Treaty of Paris: AD 1856

The siege of Sebastopol drags on painfully through the winter of 1854-5 and the following spring and summer. Eventually the Russians abandon the city, in September 1855. But the allied forces are in too weak a condition to puruse them northwards into Russia. With little achieved, but with another winter approaching, everyone is inclined to peace. Talks begin in Paris in February 1856.

The resulting treaty removes much of Russia's special position in relation to Turkey. The joint European powers will from now on safeguard both the Holy places and the Danubian principalities. The Straits convention of 1841 is restored, but Turkey and Russia alike are to be limited to minimal naval forces in the Black Sea (a restriction lifted in 1871).

Young Ottomans and Turks: AD 1876-1909

In the years after the Crimean War there are attempts at reform within the government of Turkey - sometimes briefly successful, but for the most part frustrated by a blend of incompetence and reaction on the part of the sultan Abdul-Aziz and his entourage.

The most successful reformer is Midhat Pasha, who in May 1876 persuades the cabinet to join him in deposing Abdul-Aziz. The sultan's nephew Murad, placed on the throne in his place, turns out to be insane and lasts only three months. Murad is succeeded in August 1876 by his brother, Abdul-Hamid II, whose reign lasts until 1909. But the events in the Balkans in this year of 1876 overshadow even these internal upheavals.

At the end of the ensuing Balkan wars, in 1878, the Congress of berlin grants either autonomy or full independence to many parts of European Turkey. At the same time other regions of the Ottoman empire are being taken out of Turkey's immediate control. Cyprus, for example, is placed in British hands in 1878. Egypt is moving in the same direction. The empire is visibly crumbling.

The chaos of these years, combined with the mood of the times elsewhere in Europe, prompts the creation of a secret revolutionary society. Calling themselves the Young Ottomans, the rebels agitate for constitutional government. They are openly involved in the peaceful coup of 1876 which topples Abdul-Aziz.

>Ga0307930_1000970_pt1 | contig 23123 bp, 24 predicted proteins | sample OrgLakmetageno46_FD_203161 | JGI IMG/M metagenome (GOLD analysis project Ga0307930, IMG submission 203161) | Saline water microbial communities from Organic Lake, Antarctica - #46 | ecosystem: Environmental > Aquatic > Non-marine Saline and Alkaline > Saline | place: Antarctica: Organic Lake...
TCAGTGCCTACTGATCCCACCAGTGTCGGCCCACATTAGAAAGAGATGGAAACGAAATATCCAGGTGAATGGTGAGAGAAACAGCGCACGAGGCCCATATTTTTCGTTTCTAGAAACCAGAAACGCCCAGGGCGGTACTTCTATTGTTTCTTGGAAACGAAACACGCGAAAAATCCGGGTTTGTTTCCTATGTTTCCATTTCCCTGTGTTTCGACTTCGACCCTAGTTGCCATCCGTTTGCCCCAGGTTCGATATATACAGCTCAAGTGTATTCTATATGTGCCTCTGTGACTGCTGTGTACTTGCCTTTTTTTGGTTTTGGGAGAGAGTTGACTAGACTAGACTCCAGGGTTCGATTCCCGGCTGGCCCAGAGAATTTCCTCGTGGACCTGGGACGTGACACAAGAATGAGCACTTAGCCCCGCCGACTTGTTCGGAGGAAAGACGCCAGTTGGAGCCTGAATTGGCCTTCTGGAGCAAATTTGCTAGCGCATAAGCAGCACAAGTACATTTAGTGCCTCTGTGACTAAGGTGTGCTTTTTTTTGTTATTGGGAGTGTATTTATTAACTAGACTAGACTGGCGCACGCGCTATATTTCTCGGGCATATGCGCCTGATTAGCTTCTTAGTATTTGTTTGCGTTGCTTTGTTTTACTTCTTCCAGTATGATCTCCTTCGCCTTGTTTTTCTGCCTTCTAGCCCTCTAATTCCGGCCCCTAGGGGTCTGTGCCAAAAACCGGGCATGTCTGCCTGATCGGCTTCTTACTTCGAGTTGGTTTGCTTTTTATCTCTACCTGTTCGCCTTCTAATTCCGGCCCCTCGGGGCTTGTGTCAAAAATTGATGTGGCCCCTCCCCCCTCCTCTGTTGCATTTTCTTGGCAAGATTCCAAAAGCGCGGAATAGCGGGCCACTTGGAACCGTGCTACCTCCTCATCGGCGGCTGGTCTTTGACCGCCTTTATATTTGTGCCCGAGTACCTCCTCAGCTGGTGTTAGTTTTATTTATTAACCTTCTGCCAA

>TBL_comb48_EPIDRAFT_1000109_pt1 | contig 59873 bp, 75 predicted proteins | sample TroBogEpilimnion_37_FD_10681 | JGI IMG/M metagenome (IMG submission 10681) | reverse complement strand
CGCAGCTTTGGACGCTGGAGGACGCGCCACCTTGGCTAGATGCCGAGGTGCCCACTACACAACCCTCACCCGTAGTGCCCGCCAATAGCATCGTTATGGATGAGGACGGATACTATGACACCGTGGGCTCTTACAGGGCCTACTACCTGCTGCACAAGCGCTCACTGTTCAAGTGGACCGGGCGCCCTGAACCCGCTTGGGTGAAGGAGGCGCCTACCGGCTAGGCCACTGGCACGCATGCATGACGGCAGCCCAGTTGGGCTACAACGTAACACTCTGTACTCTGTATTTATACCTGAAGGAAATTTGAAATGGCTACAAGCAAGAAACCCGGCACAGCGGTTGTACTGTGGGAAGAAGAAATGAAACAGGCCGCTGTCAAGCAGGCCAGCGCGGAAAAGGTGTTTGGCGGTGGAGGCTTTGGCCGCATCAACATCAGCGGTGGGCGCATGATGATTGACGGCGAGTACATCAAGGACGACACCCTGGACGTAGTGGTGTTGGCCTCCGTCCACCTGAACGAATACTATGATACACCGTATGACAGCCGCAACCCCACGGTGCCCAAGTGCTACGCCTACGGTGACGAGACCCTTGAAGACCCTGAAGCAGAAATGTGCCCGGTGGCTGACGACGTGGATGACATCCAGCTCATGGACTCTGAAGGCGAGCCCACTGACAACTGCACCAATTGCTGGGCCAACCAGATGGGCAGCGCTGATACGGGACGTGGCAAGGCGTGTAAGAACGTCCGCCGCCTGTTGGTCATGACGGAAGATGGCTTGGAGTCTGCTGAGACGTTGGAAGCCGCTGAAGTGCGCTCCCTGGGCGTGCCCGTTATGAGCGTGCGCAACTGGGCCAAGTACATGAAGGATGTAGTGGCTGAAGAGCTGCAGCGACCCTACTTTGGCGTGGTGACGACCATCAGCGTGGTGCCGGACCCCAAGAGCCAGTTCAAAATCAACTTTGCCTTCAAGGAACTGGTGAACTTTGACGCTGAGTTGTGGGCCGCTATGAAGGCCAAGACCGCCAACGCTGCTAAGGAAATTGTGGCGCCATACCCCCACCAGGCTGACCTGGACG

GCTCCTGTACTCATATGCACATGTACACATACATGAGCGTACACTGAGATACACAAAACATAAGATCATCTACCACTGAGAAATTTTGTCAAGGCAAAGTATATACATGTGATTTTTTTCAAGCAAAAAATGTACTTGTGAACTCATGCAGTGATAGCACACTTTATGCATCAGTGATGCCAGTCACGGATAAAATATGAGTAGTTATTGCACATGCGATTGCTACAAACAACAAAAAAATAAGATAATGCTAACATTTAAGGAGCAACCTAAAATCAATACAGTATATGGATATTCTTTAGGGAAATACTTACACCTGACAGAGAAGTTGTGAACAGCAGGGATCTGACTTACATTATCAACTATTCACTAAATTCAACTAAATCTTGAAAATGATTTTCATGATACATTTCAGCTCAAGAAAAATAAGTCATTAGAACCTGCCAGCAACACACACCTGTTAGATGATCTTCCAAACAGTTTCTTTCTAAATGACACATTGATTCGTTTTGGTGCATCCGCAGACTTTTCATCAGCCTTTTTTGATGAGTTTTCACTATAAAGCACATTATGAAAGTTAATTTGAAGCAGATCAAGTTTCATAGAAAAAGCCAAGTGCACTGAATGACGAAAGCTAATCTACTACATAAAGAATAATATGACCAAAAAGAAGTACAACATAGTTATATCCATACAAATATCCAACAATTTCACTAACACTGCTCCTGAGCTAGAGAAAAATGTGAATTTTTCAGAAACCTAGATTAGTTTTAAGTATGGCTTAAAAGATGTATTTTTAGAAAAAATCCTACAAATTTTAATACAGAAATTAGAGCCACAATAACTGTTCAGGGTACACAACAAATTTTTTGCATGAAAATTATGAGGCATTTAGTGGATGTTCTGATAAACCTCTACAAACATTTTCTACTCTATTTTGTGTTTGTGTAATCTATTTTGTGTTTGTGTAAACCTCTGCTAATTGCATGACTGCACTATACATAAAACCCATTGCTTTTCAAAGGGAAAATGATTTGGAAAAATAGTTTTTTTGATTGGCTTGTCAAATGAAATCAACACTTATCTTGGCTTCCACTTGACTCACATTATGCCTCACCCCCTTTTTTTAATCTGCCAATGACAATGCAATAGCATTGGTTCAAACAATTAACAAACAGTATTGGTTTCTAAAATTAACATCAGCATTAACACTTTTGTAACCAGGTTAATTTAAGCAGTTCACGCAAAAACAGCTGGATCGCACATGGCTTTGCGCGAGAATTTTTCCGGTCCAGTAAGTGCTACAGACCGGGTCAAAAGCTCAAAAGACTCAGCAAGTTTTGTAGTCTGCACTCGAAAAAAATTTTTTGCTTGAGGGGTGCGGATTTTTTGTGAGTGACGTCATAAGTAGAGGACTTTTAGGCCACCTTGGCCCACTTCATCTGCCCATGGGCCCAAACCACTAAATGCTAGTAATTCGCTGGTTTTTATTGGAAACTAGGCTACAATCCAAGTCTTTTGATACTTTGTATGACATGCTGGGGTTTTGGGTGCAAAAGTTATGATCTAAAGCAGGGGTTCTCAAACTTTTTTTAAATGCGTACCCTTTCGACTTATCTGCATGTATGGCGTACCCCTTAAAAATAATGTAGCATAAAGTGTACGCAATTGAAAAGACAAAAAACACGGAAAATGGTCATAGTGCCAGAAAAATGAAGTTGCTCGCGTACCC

A constitution is set in place in 1876 but is suspended in 1878. The rule of the new sultan, Abdul-Hamid, becomes increasingly dictatorial. With censorship and repression on the increase, the Young Ottomans continue their secret activities. An offshoot, founded in Salonika in the 1880s, calls itself Ittihad ve Terraki (Union and Progress). Its members, with affiliated societies soon established elsewhere in Turkey, become known as the Young Turks.

The activities of the Young Turks are transformed from theory into effective political action in the summer of 1908 when officers of the Turkish army in Macedonia join the society in Salonika. Among their number is the young Mustapha Kemal, later better known as Atatürk.

In July 1908 these officers lead an armed uprising which is immediately echoed elsewhere in the empire. Before the end of the month the sultan agrees to restore the constitution of 1876, with immediate plans for an elected parliament in Istanbul. This concludes what has been a bloodless coup.

The sudden existence of a democratic assembly in Istanbul has repercussions elsewhere (including the Austrian annexation of Bosnia-hercegovina), and in 1909 an armed counter-revolution breaks out. It is successfully put down by the Young Turks, its only result being the deposition of the reactionary sultan Abdul-Hamid. He is replaced on the throne by his brother as Mohammed V.

20th century

A crescendo of war: AD 1911-1914

The new constitutional government in Istanbul is soon confronted by war on several fronts, as enemies circle for the next bite of the crumbling Ottoman empire.

Austria's unopposed seizure of Bosnia-Hercegovina in 1908 perhaps inspires the king of Italy with similar ambitions on the north African coast. In 1911 Italian forces occupy the Turkish provinces in the region now known as Libya. The small Christian countries in the Balkans also sense their chance. Greece, Serbia and Bulgaria, recently independent of Turkey, join forces in 1912 to extend their frontiers at the expense of their previous overlord.

Warfare has barely ceased in the Balkans when a much wider conflict erupts, from within the same region, in 1914. There is much debate in Turkey as to how the nation should be positioned in the coming world war. Russia and Italy (Turkey's oldest and most recent enemies) are allies, so it is inconceivable that Istanbul should side with them. Neutrality or support for the Central powers (Germany and Austria-Hungary) are the only options.

An event decides the issue. The Germans have lent two warships and their crews to the Turkish navy. After the outbreak of war, these ships shell Russian targets in the Black Sea. In retaliation Russia declares war on Turkey, in November 1914, followed the next day by France and Britain.

This History is as yet incomplete.